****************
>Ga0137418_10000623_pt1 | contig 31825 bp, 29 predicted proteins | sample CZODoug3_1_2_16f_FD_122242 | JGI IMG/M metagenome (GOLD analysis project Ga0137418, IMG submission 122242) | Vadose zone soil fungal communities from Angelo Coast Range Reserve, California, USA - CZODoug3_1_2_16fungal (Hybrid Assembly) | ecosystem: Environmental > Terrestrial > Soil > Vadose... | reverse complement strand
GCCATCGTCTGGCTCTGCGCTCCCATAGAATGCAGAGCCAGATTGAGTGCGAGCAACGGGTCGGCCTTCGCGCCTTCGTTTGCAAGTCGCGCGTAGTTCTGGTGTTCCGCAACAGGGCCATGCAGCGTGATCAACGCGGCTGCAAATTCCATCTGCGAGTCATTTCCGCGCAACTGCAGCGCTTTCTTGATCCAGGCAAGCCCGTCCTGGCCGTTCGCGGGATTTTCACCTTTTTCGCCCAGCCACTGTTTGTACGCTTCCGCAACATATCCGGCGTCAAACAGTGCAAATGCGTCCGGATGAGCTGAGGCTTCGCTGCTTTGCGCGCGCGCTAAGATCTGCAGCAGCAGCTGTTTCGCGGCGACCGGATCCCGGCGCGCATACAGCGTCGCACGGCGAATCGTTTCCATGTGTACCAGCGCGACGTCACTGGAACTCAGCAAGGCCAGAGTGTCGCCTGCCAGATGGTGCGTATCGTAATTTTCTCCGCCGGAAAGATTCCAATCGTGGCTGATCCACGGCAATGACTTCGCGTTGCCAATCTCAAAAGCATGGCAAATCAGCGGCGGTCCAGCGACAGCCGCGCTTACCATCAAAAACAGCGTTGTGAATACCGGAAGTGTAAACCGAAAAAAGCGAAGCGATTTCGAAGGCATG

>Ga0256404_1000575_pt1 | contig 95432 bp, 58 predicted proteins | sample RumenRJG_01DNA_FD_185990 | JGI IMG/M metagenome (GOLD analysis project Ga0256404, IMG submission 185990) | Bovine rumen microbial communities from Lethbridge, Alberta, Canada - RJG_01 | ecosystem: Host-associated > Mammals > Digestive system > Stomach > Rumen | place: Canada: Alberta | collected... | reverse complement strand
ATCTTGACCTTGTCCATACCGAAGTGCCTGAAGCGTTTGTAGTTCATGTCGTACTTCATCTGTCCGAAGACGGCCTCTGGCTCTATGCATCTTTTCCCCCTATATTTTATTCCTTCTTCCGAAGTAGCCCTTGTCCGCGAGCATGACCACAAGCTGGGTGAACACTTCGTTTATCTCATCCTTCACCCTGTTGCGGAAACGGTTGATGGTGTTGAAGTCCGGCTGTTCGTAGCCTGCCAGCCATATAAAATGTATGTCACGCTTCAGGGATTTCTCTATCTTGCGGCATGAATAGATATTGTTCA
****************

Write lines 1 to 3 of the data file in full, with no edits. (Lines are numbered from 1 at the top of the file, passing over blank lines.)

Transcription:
>Ga0137418_10000623_pt1 | contig 31825 bp, 29 predicted proteins | sample CZODoug3_1_2_16f_FD_122242 | JGI IMG/M metagenome (GOLD analysis project Ga0137418, IMG submission 122242) | Vadose zone soil fungal communities from Angelo Coast Range Reserve, California, USA - CZODoug3_1_2_16fungal (Hybrid Assembly) | ecosystem: Environmental > Terrestrial > Soil > Vadose... | reverse complement strand
GCCATCGTCTGGCTCTGCGCTCCCATAGAATGCAGAGCCAGATTGAGTGCGAGCAACGGGTCGGCCTTCGCGCCTTCGTTTGCAAGTCGCGCGTAGTTCTGGTGTTCCGCAACAGGGCCATGCAGCGTGATCAACGCGGCTGCAAATTCCATCTGCGAGTCATTTCCGCGCAACTGCAGCGCTTTCTTGATCCAGGCAAGCCCGTCCTGGCCGTTCGCGGGATTTTCACCTTTTTCGCCCAGCCACTGTTTGTACGCTTCCGCAACATATCCGGCGTCAAACAGTGCAAATGCGTCCGGATGAGCTGAGGCTTCGCTGCTTTGCGCGCGCGCTAAGATCTGCAGCAGCAGCTGTTTCGCGGCGACCGGATCCCGGCGCGCATACAGCGTCGCACGGCGAATCGTTTCCATGTGTACCAGCGCGACGTCACTGGAACTCAGCAAGGCCAGAGTGTCGCCTGCCAGATGGTGCGTATCGTAATTTTCTCCGCCGGAAAGATTCCAATCGTGGCTGATCCACGGCAATGACTTCGCGTTGCCAATCTCAAAAGCATGGCAAATCAGCGGCGGTCCAGCGACAGCCGCGCTTACCATCAAAAACAGCGTTGTGAATACCGGAAGTGTAAACCGAAAAAAGCGAAGCGATTTCGAAGGCATG

>Ga0256404_1000575_pt1 | contig 95432 bp, 58 predicted proteins | sample RumenRJG_01DNA_FD_185990 | JGI IMG/M metagenome (GOLD analysis project Ga0256404, IMG submission 185990) | Bovine rumen microbial communities from Lethbridge, Alberta, Canada - RJG_01 | ecosystem: Host-associated > Mammals > Digestive system > Stomach > Rumen | place: Canada: Alberta | collected... | reverse complement strand